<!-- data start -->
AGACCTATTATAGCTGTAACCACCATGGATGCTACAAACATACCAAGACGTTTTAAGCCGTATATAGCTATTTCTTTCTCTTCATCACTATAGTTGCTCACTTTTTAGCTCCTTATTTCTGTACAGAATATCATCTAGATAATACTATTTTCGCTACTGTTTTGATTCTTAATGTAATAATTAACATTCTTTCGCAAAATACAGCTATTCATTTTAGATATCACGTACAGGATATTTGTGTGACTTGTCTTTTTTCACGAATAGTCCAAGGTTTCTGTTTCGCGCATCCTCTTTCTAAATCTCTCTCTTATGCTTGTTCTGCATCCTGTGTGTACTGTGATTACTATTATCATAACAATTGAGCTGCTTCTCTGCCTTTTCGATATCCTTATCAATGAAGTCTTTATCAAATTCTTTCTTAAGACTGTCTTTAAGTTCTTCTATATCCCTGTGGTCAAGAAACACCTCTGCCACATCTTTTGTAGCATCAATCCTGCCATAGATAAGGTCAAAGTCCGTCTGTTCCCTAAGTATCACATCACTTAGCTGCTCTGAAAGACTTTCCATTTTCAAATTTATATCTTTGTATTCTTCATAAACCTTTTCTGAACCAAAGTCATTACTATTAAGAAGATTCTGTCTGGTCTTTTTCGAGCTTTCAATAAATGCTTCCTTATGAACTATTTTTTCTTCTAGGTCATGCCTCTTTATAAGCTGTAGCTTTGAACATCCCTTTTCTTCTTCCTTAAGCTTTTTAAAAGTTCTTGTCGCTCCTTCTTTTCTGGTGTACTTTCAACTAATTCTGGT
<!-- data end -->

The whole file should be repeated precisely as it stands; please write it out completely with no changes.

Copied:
AGACCTATTATAGCTGTAACCACCATGGATGCTACAAACATACCAAGACGTTTTAAGCCGTATATAGCTATTTCTTTCTCTTCATCACTATAGTTGCTCACTTTTTAGCTCCTTATTTCTGTACAGAATATCATCTAGATAATACTATTTTCGCTACTGTTTTGATTCTTAATGTAATAATTAACATTCTTTCGCAAAATACAGCTATTCATTTTAGATATCACGTACAGGATATTTGTGTGACTTGTCTTTTTTCACGAATAGTCCAAGGTTTCTGTTTCGCGCATCCTCTTTCTAAATCTCTCTCTTATGCTTGTTCTGCATCCTGTGTGTACTGTGATTACTATTATCATAACAATTGAGCTGCTTCTCTGCCTTTTCGATATCCTTATCAATGAAGTCTTTATCAAATTCTTTCTTAAGACTGTCTTTAAGTTCTTCTATATCCCTGTGGTCAAGAAACACCTCTGCCACATCTTTTGTAGCATCAATCCTGCCATAGATAAGGTCAAAGTCCGTCTGTTCCCTAAGTATCACATCACTTAGCTGCTCTGAAAGACTTTCCATTTTCAAATTTATATCTTTGTATTCTTCATAAACCTTTTCTGAACCAAAGTCATTACTATTAAGAAGATTCTGTCTGGTCTTTTTCGAGCTTTCAATAAATGCTTCCTTATGAACTATTTTTTCTTCTAGGTCATGCCTCTTTATAAGCTGTAGCTTTGAACATCCCTTTTCTTCTTCCTTAAGCTTTTTAAAAGTTCTTGTCGCTCCTTCTTTTCTGGTGTACTTTCAACTAATTCTGGT